BioPryn?

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Bigfoot
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Re: BioPryn?

Postby Bigfoot » Sun Jul 17, 2016 8:19 am

Lucky_P wrote:Gold Standard Labs closed their BG KY and TX labs. Saw where they were recommending sending samples to KSU - but they are headquartered in KS. Most state or university-affiliated veterinary diagnostic laboratories perform the bovine pregnancy tests and BVD-PI tests that GSL was offering, at similar pricing - though some may charge slightly more - USDA and accrediting bodies don't allow them to 'pool' samples, because of quality assurance issues.

So... check with your state/univ. veterinary diagnostic lab for pricing, turn-around time, requirements, etc.
I know the lab I work at offers price breaks at certain numbers of animals for the bovine pregnancy test - but for the life of me, I can't figure it out from the price list on the website; I have to call someone in the clerical/billing section to get that, whenever I field a call about it.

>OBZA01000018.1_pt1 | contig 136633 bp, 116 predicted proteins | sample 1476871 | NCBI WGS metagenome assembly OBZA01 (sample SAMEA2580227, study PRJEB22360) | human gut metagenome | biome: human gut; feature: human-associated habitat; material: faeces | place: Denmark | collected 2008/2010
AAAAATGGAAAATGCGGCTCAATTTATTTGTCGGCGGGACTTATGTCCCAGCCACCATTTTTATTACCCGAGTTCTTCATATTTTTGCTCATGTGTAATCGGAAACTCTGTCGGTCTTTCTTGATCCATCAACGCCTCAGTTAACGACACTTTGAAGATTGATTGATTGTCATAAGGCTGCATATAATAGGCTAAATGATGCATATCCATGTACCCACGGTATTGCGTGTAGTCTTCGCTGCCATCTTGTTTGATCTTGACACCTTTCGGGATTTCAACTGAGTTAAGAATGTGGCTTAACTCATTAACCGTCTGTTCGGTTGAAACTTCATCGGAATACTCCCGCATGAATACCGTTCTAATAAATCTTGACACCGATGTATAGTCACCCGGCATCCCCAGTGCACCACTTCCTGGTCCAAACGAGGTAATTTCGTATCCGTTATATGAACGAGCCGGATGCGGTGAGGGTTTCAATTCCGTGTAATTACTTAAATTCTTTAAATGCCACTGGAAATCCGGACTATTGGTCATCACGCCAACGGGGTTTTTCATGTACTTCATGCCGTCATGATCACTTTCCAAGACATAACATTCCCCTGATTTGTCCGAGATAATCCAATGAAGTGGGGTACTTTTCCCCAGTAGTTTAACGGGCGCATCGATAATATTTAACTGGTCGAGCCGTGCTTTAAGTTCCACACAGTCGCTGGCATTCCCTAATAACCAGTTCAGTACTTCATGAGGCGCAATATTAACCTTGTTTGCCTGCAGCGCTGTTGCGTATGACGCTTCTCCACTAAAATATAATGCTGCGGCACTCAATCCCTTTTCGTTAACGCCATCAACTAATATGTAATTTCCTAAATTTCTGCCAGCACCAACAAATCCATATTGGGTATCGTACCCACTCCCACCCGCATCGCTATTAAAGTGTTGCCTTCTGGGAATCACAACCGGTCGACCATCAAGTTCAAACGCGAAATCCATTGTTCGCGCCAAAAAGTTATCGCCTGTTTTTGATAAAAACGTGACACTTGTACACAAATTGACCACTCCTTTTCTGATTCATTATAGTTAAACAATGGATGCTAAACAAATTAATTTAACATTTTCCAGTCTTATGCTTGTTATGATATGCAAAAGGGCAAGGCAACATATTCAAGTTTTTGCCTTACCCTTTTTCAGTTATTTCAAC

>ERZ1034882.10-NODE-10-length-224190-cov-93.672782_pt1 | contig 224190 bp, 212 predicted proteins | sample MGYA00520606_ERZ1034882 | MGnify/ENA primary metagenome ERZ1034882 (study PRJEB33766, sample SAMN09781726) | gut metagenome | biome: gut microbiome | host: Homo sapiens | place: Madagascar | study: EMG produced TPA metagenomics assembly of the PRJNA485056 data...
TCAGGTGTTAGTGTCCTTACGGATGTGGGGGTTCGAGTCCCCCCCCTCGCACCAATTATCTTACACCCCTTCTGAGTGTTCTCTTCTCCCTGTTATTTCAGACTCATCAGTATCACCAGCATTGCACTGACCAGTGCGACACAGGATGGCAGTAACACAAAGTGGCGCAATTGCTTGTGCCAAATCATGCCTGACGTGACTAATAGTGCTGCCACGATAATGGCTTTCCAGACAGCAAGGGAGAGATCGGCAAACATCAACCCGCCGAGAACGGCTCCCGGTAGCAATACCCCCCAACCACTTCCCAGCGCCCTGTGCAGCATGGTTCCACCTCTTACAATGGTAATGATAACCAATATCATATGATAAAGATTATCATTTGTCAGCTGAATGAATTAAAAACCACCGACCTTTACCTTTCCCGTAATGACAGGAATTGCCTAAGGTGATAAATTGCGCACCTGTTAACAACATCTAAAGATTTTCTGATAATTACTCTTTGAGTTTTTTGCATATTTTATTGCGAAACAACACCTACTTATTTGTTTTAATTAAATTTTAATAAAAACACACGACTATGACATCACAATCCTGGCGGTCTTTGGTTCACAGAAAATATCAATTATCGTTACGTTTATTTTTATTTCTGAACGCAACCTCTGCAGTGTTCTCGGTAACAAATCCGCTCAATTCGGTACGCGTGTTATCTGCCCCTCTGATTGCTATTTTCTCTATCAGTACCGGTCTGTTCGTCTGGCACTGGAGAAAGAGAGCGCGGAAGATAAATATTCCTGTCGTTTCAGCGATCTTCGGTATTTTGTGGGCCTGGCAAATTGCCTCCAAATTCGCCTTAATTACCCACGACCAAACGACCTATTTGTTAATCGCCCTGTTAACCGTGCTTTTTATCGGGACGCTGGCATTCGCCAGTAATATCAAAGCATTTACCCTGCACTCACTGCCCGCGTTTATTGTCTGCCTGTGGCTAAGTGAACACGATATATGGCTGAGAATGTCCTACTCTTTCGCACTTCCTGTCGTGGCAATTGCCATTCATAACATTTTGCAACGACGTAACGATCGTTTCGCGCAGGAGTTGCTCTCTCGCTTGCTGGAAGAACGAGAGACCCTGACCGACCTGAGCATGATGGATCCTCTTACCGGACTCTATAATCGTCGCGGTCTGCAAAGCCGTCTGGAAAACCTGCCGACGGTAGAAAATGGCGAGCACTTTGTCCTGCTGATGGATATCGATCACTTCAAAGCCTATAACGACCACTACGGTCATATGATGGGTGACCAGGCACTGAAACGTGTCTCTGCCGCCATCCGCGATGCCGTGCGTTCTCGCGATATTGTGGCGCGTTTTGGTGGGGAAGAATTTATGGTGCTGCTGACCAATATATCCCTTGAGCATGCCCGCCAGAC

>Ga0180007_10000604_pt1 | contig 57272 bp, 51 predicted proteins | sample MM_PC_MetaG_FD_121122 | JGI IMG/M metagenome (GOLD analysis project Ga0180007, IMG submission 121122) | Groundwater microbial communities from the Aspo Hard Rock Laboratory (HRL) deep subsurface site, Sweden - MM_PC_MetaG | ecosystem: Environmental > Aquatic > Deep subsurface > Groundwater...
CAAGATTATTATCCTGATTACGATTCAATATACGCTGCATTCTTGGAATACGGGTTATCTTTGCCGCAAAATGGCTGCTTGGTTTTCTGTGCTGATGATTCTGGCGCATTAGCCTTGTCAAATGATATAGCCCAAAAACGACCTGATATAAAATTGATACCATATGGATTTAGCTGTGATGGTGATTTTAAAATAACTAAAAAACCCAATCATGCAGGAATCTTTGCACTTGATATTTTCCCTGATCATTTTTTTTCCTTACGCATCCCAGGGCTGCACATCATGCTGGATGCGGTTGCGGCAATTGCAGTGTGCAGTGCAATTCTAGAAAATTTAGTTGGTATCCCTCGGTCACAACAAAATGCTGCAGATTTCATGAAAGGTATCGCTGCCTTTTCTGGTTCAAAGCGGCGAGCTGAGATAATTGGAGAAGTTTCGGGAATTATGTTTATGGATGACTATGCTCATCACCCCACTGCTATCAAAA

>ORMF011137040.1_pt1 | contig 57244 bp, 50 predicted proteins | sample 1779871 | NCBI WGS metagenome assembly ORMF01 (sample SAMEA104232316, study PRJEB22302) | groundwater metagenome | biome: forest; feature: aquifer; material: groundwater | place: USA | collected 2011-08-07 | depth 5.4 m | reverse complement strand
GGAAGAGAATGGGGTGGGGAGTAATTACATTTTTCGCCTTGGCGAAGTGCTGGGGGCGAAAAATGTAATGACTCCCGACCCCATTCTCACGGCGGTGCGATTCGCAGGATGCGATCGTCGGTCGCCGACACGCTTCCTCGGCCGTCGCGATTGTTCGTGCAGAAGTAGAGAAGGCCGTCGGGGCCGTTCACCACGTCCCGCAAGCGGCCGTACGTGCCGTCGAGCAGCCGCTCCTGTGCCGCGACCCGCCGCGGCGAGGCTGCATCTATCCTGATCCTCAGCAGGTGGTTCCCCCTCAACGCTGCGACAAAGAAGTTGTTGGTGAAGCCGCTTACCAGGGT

I can take them to you guys? If that's true, I had no idea.
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Re: BioPryn?

Postby Lucky_P » Sun Jul 17, 2016 10:17 am

Yes you can, but you'll need to work with/through your veterinarian. The veterinarian doesn't necessarily have to collect the samples (though they would for federally-overseen regulatory stuff, like brucellosis, Coggins testing, etc.).
From a legal standpoint, our lab works for/through the referring veterinarian. You just have to have a referring vet of record who will agree to serve in that capacity.

We've been doing bovine pregnancy and BVD-PI testing for years.